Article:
To examine the implications of the nuclear ban treaty, the ELN has brought together contributions from a distinguished group of nuclear policy and arms control experts who present and analyse national and institutional attitudes towards the ban treaty and assess whether these are likely to change over time. The aim is to encourage a better understanding of the underlying motives and objectives of the treaty as well as the rationale of those who still remain cautious or hostile.
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This report, co-published by the British American Security Information Council (BASIC) and the European Leadership Network (ELN), argues that President Trump’s policy on nuclear weapons challenges strategic stability, arms control, disarmament and non-proliferation within Europe.
Dr William Hill, Former Head of the OSCE Mission to Moldova, examines the role of unrecognised state authorities in international relations and conflict resolution, arguing that their agency is a crucial factor for consideration when writing policy on Europe’s frozen conflicts.
“Competing Narratives” in the Russia-West Relationship: Towards a Common Understanding of the Non-Intervention Principle
For the past two years the ELN has encouraged debates on the differing interpretations of key concepts and norms in Russia-West relations to identify how they affect Euro-Atlantic security. This report presents important recommendations on how to clarify and strengthen the non-intervention principle in the 21st century.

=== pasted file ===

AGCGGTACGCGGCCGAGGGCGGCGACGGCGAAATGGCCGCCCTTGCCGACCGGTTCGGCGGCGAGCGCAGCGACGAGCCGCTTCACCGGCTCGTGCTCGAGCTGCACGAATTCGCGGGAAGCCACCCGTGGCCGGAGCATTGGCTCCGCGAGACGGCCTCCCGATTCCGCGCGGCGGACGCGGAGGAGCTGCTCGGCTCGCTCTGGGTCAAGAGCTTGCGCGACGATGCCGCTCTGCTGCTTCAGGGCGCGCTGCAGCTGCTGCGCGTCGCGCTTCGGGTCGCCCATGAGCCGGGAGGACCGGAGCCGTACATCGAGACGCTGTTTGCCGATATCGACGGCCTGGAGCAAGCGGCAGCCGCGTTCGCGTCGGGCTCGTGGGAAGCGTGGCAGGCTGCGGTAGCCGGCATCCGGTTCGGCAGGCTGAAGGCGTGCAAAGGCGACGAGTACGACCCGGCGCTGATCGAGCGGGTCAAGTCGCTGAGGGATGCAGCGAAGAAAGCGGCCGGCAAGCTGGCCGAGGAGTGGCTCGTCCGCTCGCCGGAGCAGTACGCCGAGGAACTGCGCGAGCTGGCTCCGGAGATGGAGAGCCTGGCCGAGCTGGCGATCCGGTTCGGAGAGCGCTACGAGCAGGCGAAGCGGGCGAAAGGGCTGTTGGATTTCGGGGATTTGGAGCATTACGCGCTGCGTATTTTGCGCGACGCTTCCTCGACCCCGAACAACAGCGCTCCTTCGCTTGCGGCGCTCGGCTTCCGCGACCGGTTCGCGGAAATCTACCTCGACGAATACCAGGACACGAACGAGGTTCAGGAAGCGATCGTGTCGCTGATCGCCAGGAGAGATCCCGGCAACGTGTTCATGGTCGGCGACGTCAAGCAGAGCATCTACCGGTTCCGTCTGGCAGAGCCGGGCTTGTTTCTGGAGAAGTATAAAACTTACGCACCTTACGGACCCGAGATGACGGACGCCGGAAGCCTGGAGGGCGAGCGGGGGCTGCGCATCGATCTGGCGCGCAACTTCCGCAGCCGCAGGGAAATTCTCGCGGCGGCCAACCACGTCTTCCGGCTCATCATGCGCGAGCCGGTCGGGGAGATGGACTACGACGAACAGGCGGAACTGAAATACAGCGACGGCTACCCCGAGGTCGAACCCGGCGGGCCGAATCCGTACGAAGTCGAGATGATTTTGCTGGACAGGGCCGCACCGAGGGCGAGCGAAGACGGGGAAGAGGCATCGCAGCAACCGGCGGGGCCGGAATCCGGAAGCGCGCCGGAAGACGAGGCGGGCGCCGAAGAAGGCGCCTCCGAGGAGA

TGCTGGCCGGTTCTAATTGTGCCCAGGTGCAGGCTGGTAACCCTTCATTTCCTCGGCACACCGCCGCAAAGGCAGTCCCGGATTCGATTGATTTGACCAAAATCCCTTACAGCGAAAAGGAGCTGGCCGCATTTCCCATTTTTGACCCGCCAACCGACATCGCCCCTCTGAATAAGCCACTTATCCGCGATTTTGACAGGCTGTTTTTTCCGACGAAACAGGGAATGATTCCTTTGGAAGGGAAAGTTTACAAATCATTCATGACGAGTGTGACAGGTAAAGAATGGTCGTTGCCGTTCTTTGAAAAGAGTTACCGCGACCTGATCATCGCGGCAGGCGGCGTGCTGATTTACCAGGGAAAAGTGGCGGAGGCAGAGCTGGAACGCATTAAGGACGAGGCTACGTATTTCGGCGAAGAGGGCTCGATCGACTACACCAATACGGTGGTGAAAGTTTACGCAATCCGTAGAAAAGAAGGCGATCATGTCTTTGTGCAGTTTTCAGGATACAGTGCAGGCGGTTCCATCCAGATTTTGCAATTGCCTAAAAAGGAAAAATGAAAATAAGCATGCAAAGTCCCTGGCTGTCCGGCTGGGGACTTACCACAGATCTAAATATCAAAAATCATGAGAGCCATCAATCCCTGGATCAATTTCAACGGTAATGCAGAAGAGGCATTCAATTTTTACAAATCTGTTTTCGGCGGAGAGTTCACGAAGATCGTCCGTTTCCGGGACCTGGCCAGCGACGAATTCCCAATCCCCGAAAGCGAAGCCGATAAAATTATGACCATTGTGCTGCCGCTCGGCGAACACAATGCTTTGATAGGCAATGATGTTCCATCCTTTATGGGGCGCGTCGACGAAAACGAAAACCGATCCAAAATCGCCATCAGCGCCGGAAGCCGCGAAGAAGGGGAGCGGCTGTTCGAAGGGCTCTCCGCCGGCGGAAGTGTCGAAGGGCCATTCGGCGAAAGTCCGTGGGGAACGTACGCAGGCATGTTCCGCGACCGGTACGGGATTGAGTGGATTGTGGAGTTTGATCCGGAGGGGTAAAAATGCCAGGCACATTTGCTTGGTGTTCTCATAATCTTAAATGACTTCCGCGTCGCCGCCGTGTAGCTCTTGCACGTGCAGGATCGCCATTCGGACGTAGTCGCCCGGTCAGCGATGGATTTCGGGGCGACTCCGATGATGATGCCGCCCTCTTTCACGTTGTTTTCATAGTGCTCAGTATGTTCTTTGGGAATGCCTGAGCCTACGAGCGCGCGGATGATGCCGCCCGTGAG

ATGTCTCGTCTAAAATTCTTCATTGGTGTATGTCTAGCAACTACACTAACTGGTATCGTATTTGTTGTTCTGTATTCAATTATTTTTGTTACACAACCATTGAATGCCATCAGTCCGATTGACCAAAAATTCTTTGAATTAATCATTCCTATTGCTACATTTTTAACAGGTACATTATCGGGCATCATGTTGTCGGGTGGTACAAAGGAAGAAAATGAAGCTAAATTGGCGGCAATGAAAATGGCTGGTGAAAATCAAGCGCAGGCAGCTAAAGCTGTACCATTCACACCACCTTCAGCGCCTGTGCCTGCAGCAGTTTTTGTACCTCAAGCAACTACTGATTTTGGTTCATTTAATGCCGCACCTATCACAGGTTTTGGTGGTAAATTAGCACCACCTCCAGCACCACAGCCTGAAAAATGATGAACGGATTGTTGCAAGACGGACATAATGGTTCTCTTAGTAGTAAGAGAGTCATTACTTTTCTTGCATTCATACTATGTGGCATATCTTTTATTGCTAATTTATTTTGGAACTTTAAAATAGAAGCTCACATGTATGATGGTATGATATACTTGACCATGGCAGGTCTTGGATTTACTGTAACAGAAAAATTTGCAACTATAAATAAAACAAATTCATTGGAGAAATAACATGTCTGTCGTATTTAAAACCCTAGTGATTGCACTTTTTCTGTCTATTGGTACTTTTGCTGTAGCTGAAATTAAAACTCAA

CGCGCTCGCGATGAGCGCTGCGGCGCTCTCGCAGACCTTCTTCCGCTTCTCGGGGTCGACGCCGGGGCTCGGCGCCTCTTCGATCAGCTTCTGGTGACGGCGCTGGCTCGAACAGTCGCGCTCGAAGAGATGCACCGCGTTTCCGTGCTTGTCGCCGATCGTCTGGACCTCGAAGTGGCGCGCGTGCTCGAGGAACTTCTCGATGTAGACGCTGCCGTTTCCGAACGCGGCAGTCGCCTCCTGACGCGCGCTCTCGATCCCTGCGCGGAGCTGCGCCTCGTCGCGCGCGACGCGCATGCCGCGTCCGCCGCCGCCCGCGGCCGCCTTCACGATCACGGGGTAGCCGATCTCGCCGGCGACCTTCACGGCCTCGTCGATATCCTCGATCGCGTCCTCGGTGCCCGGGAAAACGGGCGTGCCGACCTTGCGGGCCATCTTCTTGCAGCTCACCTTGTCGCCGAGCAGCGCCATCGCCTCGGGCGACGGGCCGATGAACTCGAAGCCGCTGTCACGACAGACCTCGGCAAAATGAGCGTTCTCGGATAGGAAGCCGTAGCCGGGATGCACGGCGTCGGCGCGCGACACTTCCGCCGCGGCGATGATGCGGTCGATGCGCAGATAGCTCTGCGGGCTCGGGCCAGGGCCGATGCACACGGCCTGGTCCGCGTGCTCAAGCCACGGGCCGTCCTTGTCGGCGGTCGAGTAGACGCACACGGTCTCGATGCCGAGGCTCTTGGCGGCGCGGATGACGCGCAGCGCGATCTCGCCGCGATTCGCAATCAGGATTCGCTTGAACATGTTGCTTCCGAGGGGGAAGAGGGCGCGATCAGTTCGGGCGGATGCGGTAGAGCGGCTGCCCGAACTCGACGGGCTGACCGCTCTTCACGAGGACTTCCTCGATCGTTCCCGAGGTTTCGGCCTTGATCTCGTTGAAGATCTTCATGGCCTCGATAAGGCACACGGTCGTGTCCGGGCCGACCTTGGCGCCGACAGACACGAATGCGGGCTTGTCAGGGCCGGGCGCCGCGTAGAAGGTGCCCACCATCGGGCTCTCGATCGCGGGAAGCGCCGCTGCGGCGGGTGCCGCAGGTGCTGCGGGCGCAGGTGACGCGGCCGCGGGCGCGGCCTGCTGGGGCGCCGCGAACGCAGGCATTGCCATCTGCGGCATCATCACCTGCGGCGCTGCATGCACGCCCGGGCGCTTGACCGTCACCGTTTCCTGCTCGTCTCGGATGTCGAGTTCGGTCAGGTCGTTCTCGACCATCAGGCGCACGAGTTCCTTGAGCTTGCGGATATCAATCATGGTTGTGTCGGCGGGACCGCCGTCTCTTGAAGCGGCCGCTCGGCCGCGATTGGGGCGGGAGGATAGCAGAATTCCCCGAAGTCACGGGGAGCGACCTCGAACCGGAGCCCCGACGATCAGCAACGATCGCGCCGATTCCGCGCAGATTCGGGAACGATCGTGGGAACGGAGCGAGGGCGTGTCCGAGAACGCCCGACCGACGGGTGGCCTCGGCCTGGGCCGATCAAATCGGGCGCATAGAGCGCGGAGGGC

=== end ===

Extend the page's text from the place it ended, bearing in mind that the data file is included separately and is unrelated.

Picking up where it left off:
ELN Research Fellow Alice Billon-Galland and GMF Fellow Martin Quencez examine the Franco-German proposal for the new EU Permanent Structured Cooperation on security and defence.
Following a conference bringing together 150 leading arms control experts and diplomatic representatives the European Leadership Network presents workable policy recommendations for driving forward 21st century arms control.
This ELN report argues that NATO's target of spending 2% of GDP on defence is an arbitrary benchmark which should cease to be the only measure of contributions to collective defence and security. A central criticism of the 2% is that it does not consider - nor promote - action on important...
Europeans need to think more systemically about capability development and combine NATO and EU efforts. The institutions fundamentally approach capabilities in different ways: NATO is interested in capabilities that caters to its operations while the EU considers capabilities a member state...
ELN Research Fellow Thomas Frear argues that a resumption of Open Skies Treaty flights between Russia and Georgia is in the best interest of both, outlining a status-neutral method to overcome previously irreconcilable national positions.